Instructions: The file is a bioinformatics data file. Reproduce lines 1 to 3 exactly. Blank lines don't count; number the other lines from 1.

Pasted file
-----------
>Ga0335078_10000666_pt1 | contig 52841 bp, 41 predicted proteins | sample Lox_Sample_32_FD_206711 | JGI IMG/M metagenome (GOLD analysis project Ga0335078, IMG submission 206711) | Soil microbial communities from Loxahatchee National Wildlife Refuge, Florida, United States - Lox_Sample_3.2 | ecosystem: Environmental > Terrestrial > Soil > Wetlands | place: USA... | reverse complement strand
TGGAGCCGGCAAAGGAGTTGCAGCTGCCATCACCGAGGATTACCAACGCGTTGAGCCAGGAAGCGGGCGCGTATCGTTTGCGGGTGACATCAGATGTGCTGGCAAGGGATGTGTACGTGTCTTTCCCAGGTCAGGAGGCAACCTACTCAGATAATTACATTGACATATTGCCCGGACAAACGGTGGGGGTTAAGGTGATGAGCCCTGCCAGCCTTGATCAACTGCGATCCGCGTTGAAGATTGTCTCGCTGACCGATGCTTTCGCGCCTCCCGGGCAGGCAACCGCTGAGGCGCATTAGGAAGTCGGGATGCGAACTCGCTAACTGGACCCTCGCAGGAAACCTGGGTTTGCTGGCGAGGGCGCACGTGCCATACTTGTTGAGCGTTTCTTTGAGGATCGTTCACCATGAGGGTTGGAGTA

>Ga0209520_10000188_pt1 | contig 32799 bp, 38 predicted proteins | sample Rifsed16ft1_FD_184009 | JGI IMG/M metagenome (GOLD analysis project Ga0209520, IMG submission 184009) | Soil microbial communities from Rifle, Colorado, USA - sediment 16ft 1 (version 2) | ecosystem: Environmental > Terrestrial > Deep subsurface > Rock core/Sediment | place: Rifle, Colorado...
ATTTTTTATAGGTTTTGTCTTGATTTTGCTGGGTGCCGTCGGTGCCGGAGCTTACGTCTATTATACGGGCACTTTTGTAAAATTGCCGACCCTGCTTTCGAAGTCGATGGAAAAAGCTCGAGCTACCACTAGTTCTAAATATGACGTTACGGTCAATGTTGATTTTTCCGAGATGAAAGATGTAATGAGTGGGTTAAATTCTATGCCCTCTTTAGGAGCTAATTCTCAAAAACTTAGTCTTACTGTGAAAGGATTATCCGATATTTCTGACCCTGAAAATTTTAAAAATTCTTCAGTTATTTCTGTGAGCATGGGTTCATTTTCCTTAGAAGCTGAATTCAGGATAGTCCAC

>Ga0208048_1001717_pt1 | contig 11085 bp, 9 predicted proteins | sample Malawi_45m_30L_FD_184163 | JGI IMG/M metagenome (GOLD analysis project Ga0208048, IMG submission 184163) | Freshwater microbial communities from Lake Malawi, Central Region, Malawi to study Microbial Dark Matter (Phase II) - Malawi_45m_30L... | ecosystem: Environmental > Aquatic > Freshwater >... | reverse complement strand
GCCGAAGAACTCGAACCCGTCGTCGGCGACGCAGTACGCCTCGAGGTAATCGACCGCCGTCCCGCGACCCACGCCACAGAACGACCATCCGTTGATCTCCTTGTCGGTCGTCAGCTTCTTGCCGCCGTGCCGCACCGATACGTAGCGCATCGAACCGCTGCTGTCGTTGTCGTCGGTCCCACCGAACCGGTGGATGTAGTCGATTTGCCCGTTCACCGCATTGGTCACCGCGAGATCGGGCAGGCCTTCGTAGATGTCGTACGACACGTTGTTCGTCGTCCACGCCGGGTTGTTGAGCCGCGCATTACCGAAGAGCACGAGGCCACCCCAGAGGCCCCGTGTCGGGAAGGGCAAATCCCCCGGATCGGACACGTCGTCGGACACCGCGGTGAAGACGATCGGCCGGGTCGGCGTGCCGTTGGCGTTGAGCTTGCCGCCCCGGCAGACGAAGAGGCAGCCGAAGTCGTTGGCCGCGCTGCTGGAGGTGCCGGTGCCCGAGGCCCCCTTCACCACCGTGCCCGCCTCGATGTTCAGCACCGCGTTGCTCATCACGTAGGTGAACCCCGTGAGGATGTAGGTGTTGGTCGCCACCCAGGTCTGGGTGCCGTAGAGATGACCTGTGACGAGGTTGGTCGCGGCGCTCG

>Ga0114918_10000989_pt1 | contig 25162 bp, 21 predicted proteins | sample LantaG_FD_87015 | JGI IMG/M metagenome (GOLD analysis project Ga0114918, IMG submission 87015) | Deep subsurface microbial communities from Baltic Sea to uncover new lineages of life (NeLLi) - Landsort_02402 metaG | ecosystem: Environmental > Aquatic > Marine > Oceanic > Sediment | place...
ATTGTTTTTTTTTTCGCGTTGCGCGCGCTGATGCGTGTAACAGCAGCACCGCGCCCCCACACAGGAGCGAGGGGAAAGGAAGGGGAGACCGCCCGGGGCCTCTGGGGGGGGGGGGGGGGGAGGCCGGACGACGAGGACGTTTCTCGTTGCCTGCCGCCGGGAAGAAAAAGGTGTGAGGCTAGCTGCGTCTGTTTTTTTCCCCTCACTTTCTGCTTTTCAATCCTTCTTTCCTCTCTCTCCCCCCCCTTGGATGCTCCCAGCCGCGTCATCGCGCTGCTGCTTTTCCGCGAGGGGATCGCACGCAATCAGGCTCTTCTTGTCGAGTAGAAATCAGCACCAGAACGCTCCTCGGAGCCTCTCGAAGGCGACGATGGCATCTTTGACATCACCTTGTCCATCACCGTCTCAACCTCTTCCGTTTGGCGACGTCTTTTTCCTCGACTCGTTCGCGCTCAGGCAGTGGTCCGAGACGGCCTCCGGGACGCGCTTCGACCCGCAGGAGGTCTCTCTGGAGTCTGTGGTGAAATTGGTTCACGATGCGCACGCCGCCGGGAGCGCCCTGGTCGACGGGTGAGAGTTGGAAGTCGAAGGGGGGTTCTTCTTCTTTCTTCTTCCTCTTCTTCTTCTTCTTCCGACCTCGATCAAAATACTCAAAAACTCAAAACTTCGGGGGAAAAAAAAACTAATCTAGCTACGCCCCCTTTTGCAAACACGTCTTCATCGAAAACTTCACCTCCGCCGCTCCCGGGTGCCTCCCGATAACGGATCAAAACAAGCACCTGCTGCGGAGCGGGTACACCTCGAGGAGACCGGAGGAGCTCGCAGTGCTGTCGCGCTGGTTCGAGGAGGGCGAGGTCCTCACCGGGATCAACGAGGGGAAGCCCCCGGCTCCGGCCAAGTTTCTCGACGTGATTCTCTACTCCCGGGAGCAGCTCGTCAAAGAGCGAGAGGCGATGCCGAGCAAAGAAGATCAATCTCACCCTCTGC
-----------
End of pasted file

>Ga0335078_10000666_pt1 | contig 52841 bp, 41 predicted proteins | sample Lox_Sample_32_FD_206711 | JGI IMG/M metagenome (GOLD analysis project Ga0335078, IMG submission 206711) | Soil microbial communities from Loxahatchee National Wildlife Refuge, Florida, United States - Lox_Sample_3.2 | ecosystem: Environmental > Terrestrial > Soil > Wetlands | place: USA... | reverse complement strand
TGGAGCCGGCAAAGGAGTTGCAGCTGCCATCACCGAGGATTACCAACGCGTTGAGCCAGGAAGCGGGCGCGTATCGTTTGCGGGTGACATCAGATGTGCTGGCAAGGGATGTGTACGTGTCTTTCCCAGGTCAGGAGGCAACCTACTCAGATAATTACATTGACATATTGCCCGGACAAACGGTGGGGGTTAAGGTGATGAGCCCTGCCAGCCTTGATCAACTGCGATCCGCGTTGAAGATTGTCTCGCTGACCGATGCTTTCGCGCCTCCCGGGCAGGCAACCGCTGAGGCGCATTAGGAAGTCGGGATGCGAACTCGCTAACTGGACCCTCGCAGGAAACCTGGGTTTGCTGGCGAGGGCGCACGTGCCATACTTGTTGAGCGTTTCTTTGAGGATCGTTCACCATGAGGGTTGGAGTA

>Ga0209520_10000188_pt1 | contig 32799 bp, 38 predicted proteins | sample Rifsed16ft1_FD_184009 | JGI IMG/M metagenome (GOLD analysis project Ga0209520, IMG submission 184009) | Soil microbial communities from Rifle, Colorado, USA - sediment 16ft 1 (version 2) | ecosystem: Environmental > Terrestrial > Deep subsurface > Rock core/Sediment | place: Rifle, Colorado...